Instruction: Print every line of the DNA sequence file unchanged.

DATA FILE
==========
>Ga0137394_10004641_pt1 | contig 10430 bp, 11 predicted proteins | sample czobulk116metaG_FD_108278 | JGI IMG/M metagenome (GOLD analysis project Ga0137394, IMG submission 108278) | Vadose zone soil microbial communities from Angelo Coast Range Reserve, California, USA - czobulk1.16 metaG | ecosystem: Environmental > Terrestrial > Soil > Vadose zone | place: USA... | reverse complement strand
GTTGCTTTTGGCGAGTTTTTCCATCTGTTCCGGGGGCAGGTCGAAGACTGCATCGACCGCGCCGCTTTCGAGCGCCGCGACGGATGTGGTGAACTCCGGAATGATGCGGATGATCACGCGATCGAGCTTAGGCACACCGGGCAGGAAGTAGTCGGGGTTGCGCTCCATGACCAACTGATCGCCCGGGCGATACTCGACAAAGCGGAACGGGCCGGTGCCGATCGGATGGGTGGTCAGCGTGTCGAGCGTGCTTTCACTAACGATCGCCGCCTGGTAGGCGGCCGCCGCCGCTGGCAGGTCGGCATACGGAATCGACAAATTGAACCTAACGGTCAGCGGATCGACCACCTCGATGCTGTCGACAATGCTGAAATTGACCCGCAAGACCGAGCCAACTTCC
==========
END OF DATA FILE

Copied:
>Ga0137394_10004641_pt1 | contig 10430 bp, 11 predicted proteins | sample czobulk116metaG_FD_108278 | JGI IMG/M metagenome (GOLD analysis project Ga0137394, IMG submission 108278) | Vadose zone soil microbial communities from Angelo Coast Range Reserve, California, USA - czobulk1.16 metaG | ecosystem: Environmental > Terrestrial > Soil > Vadose zone | place: USA... | reverse complement strand
GTTGCTTTTGGCGAGTTTTTCCATCTGTTCCGGGGGCAGGTCGAAGACTGCATCGACCGCGCCGCTTTCGAGCGCCGCGACGGATGTGGTGAACTCCGGAATGATGCGGATGATCACGCGATCGAGCTTAGGCACACCGGGCAGGAAGTAGTCGGGGTTGCGCTCCATGACCAACTGATCGCCCGGGCGATACTCGACAAAGCGGAACGGGCCGGTGCCGATCGGATGGGTGGTCAGCGTGTCGAGCGTGCTTTCACTAACGATCGCCGCCTGGTAGGCGGCCGCCGCCGCTGGCAGGTCGGCATACGGAATCGACAAATTGAACCTAACGGTCAGCGGATCGACCACCTCGATGCTGTCGACAATGCTGAAATTGACCCGCAAGACCGAGCCAACTTCC